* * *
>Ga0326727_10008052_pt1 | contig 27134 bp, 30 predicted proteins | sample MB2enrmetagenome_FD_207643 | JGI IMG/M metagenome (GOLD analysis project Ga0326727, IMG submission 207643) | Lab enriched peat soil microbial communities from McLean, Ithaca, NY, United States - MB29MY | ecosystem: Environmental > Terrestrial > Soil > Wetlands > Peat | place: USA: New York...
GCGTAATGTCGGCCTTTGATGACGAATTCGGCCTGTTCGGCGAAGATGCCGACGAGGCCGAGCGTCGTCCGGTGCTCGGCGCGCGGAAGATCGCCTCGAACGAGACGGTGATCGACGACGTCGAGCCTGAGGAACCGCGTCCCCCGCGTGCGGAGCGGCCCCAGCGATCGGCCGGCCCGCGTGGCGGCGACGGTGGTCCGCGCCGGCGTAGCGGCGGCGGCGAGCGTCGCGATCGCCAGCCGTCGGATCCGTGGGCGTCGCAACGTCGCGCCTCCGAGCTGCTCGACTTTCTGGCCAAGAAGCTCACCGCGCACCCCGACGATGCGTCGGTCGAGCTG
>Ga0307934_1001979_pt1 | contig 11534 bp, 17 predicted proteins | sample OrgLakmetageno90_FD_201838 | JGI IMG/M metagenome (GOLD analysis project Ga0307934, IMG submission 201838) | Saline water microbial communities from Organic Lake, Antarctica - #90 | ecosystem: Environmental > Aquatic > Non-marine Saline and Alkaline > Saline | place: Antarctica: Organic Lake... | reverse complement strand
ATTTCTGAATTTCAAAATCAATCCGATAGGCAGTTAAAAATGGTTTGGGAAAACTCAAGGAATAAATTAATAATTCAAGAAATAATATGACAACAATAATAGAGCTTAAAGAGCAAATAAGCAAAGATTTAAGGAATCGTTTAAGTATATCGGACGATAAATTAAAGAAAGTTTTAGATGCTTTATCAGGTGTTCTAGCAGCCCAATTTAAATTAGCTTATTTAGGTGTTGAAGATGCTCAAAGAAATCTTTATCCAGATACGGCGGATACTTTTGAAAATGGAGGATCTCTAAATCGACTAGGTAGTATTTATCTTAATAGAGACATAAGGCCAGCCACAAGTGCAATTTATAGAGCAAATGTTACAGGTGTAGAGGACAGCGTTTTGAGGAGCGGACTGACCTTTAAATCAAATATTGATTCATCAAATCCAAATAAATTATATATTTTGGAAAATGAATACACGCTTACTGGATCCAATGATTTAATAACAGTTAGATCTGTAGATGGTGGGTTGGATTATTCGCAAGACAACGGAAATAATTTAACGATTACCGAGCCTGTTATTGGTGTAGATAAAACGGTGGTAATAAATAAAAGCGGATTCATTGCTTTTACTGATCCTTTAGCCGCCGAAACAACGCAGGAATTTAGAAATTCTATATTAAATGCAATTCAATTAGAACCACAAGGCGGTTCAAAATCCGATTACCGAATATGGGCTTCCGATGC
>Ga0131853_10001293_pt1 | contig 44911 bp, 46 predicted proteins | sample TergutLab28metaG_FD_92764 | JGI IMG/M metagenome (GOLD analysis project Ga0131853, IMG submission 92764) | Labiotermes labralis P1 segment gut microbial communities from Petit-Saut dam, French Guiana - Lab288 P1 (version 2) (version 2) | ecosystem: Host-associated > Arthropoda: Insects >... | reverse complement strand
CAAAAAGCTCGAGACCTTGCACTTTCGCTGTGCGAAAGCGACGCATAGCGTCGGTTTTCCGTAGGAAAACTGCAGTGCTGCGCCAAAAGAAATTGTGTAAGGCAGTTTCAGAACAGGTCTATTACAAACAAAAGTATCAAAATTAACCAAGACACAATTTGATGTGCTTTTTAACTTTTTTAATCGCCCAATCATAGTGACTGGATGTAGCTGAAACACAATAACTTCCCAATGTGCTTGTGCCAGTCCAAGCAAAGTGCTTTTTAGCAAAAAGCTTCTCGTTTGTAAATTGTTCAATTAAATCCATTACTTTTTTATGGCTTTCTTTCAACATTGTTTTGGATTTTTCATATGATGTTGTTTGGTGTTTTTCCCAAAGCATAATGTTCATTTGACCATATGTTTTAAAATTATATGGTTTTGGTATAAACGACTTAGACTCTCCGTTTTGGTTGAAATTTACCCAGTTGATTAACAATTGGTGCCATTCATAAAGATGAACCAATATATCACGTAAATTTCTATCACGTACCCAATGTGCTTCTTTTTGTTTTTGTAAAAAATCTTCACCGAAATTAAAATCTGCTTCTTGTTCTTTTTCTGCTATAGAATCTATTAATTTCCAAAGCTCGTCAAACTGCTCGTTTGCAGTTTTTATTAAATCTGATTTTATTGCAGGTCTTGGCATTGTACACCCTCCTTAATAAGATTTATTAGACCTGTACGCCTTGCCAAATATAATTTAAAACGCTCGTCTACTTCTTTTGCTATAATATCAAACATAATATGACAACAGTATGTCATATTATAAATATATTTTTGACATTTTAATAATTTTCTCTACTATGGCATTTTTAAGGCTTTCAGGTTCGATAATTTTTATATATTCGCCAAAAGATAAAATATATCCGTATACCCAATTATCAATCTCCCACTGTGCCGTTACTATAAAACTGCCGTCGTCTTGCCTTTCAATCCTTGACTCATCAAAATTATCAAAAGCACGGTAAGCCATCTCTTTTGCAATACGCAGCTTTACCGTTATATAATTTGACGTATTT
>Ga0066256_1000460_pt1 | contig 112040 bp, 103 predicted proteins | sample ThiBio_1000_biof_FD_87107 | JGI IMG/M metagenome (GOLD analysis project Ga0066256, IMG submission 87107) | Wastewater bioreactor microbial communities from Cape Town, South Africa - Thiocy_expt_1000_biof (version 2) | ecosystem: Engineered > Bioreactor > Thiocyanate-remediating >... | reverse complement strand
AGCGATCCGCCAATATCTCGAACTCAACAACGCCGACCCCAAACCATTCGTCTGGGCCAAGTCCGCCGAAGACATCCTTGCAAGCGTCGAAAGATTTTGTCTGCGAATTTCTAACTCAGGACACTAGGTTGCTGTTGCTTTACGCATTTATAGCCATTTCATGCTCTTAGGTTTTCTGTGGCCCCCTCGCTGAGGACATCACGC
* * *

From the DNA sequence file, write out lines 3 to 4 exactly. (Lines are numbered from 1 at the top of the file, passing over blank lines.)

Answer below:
>Ga0307934_1001979_pt1 | contig 11534 bp, 17 predicted proteins | sample OrgLakmetageno90_FD_201838 | JGI IMG/M metagenome (GOLD analysis project Ga0307934, IMG submission 201838) | Saline water microbial communities from Organic Lake, Antarctica - #90 | ecosystem: Environmental > Aquatic > Non-marine Saline and Alkaline > Saline | place: Antarctica: Organic Lake... | reverse complement strand
ATTTCTGAATTTCAAAATCAATCCGATAGGCAGTTAAAAATGGTTTGGGAAAACTCAAGGAATAAATTAATAATTCAAGAAATAATATGACAACAATAATAGAGCTTAAAGAGCAAATAAGCAAAGATTTAAGGAATCGTTTAAGTATATCGGACGATAAATTAAAGAAAGTTTTAGATGCTTTATCAGGTGTTCTAGCAGCCCAATTTAAATTAGCTTATTTAGGTGTTGAAGATGCTCAAAGAAATCTTTATCCAGATACGGCGGATACTTTTGAAAATGGAGGATCTCTAAATCGACTAGGTAGTATTTATCTTAATAGAGACATAAGGCCAGCCACAAGTGCAATTTATAGAGCAAATGTTACAGGTGTAGAGGACAGCGTTTTGAGGAGCGGACTGACCTTTAAATCAAATATTGATTCATCAAATCCAAATAAATTATATATTTTGGAAAATGAATACACGCTTACTGGATCCAATGATTTAATAACAGTTAGATCTGTAGATGGTGGGTTGGATTATTCGCAAGACAACGGAAATAATTTAACGATTACCGAGCCTGTTATTGGTGTAGATAAAACGGTGGTAATAAATAAAAGCGGATTCATTGCTTTTACTGATCCTTTAGCCGCCGAAACAACGCAGGAATTTAGAAATTCTATATTAAATGCAATTCAATTAGAACCACAAGGCGGTTCAAAATCCGATTACCGAATATGGGCTTCCGATGC